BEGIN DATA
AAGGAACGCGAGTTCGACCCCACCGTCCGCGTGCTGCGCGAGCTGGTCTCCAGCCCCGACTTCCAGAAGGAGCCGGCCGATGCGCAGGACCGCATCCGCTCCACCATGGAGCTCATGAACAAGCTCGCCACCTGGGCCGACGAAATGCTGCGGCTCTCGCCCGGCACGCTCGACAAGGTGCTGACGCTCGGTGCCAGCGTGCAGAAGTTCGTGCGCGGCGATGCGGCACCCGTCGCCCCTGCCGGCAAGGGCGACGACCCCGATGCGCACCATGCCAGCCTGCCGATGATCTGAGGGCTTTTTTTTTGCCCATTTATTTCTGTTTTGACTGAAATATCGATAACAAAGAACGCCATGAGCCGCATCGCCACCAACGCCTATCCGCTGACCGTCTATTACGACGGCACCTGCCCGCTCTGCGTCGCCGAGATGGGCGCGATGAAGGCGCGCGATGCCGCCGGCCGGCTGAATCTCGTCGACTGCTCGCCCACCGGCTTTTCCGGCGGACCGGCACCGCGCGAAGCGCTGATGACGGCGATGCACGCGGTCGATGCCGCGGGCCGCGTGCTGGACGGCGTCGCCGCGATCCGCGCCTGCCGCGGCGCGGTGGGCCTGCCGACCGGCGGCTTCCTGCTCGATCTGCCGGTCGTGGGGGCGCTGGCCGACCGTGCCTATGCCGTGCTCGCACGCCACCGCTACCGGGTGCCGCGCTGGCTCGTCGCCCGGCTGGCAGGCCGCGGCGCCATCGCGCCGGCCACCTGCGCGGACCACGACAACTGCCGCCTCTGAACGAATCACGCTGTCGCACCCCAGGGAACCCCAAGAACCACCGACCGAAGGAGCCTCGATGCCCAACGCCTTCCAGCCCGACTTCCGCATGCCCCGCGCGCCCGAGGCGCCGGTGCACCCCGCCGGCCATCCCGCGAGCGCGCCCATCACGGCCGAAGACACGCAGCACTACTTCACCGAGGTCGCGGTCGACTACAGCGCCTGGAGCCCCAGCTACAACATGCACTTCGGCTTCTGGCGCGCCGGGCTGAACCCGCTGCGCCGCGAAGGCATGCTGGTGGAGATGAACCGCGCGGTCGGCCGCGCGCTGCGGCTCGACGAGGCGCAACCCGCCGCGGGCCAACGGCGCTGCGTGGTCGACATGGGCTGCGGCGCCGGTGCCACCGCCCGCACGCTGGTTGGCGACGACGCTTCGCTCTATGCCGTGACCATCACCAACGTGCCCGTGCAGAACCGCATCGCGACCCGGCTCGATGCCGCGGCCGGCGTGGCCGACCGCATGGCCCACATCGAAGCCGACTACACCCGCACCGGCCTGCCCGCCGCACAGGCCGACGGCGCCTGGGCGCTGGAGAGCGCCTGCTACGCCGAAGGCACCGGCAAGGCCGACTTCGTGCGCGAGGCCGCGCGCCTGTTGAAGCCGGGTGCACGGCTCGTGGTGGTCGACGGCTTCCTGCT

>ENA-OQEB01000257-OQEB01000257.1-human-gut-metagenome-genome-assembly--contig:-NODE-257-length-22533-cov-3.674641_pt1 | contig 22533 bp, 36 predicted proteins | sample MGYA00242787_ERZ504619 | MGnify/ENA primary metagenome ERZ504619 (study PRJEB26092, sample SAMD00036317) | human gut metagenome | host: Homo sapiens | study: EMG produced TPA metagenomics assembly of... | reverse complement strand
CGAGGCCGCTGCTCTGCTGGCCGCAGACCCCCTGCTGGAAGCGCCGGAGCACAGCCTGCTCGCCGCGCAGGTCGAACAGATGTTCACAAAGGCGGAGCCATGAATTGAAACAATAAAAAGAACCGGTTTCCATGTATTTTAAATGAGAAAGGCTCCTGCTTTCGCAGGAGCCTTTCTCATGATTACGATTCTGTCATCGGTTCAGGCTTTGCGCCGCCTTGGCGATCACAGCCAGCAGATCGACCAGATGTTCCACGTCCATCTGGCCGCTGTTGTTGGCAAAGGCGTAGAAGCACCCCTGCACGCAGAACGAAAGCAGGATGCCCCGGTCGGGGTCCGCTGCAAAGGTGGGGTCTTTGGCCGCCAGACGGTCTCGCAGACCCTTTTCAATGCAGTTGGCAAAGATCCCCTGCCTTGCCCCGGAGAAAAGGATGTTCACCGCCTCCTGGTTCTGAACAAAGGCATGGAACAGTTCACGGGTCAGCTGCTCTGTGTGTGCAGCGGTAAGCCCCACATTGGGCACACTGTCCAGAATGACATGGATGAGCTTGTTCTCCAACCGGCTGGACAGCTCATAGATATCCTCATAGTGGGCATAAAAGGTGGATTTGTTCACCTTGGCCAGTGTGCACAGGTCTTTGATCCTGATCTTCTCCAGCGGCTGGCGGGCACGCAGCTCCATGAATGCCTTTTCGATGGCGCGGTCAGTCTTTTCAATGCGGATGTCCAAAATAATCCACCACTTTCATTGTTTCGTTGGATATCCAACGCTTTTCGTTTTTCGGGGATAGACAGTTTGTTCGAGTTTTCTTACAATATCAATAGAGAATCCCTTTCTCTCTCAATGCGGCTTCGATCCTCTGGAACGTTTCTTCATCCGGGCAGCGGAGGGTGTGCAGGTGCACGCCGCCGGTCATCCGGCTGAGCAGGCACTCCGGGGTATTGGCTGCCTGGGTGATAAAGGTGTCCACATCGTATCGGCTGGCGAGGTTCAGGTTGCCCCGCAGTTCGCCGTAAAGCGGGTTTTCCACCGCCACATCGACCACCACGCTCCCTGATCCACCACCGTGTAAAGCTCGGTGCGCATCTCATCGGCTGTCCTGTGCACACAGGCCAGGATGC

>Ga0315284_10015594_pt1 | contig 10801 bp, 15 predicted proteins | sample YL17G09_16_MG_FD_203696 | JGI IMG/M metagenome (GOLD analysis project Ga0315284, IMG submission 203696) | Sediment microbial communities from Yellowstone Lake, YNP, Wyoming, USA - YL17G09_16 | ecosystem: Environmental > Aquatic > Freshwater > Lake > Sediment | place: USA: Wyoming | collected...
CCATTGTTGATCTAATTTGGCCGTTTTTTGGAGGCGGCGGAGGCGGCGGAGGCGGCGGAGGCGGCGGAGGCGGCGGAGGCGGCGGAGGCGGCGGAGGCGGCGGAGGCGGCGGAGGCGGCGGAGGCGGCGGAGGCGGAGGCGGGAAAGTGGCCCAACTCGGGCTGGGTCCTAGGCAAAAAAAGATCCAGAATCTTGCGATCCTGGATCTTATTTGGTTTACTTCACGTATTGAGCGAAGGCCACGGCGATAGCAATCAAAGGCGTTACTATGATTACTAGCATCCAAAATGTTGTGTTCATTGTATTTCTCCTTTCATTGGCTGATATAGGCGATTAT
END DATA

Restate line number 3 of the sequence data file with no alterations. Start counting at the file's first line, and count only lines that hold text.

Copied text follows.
CGAGGCCGCTGCTCTGCTGGCCGCAGACCCCCTGCTGGAAGCGCCGGAGCACAGCCTGCTCGCCGCGCAGGTCGAACAGATGTTCACAAAGGCGGAGCCATGAATTGAAACAATAAAAAGAACCGGTTTCCATGTATTTTAAATGAGAAAGGCTCCTGCTTTCGCAGGAGCCTTTCTCATGATTACGATTCTGTCATCGGTTCAGGCTTTGCGCCGCCTTGGCGATCACAGCCAGCAGATCGACCAGATGTTCCACGTCCATCTGGCCGCTGTTGTTGGCAAAGGCGTAGAAGCACCCCTGCACGCAGAACGAAAGCAGGATGCCCCGGTCGGGGTCCGCTGCAAAGGTGGGGTCTTTGGCCGCCAGACGGTCTCGCAGACCCTTTTCAATGCAGTTGGCAAAGATCCCCTGCCTTGCCCCGGAGAAAAGGATGTTCACCGCCTCCTGGTTCTGAACAAAGGCATGGAACAGTTCACGGGTCAGCTGCTCTGTGTGTGCAGCGGTAAGCCCCACATTGGGCACACTGTCCAGAATGACATGGATGAGCTTGTTCTCCAACCGGCTGGACAGCTCATAGATATCCTCATAGTGGGCATAAAAGGTGGATTTGTTCACCTTGGCCAGTGTGCACAGGTCTTTGATCCTGATCTTCTCCAGCGGCTGGCGGGCACGCAGCTCCATGAATGCCTTTTCGATGGCGCGGTCAGTCTTTTCAATGCGGATGTCCAAAATAATCCACCACTTTCATTGTTTCGTTGGATATCCAACGCTTTTCGTTTTTCGGGGATAGACAGTTTGTTCGAGTTTTCTTACAATATCAATAGAGAATCCCTTTCTCTCTCAATGCGGCTTCGATCCTCTGGAACGTTTCTTCATCCGGGCAGCGGAGGGTGTGCAGGTGCACGCCGCCGGTCATCCGGCTGAGCAGGCACTCCGGGGTATTGGCTGCCTGGGTGATAAAGGTGTCCACATCGTATCGGCTGGCGAGGTTCAGGTTGCCCCGCAGTTCGCCGTAAAGCGGGTTTTCCACCGCCACATCGACCACCACGCTCCCTGATCCACCACCGTGTAAAGCTCGGTGCGCATCTCATCGGCTGTCCTGTGCACACAGGCCAGGATGC